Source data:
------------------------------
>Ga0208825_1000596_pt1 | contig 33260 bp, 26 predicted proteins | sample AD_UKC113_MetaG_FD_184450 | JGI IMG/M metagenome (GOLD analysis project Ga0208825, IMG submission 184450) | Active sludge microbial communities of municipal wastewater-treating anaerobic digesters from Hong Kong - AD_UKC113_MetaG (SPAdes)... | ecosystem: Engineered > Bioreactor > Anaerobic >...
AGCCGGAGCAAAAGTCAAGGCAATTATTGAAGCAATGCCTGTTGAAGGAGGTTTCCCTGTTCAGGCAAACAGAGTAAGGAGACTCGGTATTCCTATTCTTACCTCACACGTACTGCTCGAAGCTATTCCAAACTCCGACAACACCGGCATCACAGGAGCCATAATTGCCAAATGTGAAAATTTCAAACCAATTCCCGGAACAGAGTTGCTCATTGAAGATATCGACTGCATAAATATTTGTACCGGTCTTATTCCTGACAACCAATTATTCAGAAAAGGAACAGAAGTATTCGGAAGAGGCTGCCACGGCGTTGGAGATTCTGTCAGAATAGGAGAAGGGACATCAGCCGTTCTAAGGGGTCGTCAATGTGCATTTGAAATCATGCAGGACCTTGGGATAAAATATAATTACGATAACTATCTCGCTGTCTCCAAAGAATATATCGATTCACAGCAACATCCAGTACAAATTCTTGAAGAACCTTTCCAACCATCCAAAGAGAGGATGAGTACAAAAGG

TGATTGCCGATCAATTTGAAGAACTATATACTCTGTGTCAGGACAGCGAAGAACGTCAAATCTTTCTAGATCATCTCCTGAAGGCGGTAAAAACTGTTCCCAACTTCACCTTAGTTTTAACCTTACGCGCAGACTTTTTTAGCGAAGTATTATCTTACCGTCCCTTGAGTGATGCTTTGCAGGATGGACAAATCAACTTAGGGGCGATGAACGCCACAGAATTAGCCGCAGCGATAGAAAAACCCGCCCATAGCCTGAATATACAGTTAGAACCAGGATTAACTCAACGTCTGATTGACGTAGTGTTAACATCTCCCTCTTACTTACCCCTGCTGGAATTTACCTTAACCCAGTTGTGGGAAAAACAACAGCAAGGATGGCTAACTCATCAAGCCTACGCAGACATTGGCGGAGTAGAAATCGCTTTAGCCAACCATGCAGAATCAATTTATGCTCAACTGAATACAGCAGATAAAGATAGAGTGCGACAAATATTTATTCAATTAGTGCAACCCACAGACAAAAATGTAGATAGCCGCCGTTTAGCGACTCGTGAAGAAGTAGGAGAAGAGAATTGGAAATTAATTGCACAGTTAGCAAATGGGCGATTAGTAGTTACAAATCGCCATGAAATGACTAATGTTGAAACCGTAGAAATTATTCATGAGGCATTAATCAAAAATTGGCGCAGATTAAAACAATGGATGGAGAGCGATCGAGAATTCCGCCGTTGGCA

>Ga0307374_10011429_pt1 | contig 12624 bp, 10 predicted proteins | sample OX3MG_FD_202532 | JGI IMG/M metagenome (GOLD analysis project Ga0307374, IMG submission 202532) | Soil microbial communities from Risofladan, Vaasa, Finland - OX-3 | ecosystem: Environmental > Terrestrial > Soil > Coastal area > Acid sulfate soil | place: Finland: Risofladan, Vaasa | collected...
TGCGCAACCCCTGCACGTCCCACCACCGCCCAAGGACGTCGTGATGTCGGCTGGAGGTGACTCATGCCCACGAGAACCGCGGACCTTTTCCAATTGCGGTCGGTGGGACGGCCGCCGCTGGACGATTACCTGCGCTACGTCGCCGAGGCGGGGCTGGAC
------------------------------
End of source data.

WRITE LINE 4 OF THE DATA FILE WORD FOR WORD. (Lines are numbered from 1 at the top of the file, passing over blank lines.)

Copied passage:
>Ga0307374_10011429_pt1 | contig 12624 bp, 10 predicted proteins | sample OX3MG_FD_202532 | JGI IMG/M metagenome (GOLD analysis project Ga0307374, IMG submission 202532) | Soil microbial communities from Risofladan, Vaasa, Finland - OX-3 | ecosystem: Environmental > Terrestrial > Soil > Coastal area > Acid sulfate soil | place: Finland: Risofladan, Vaasa | collected...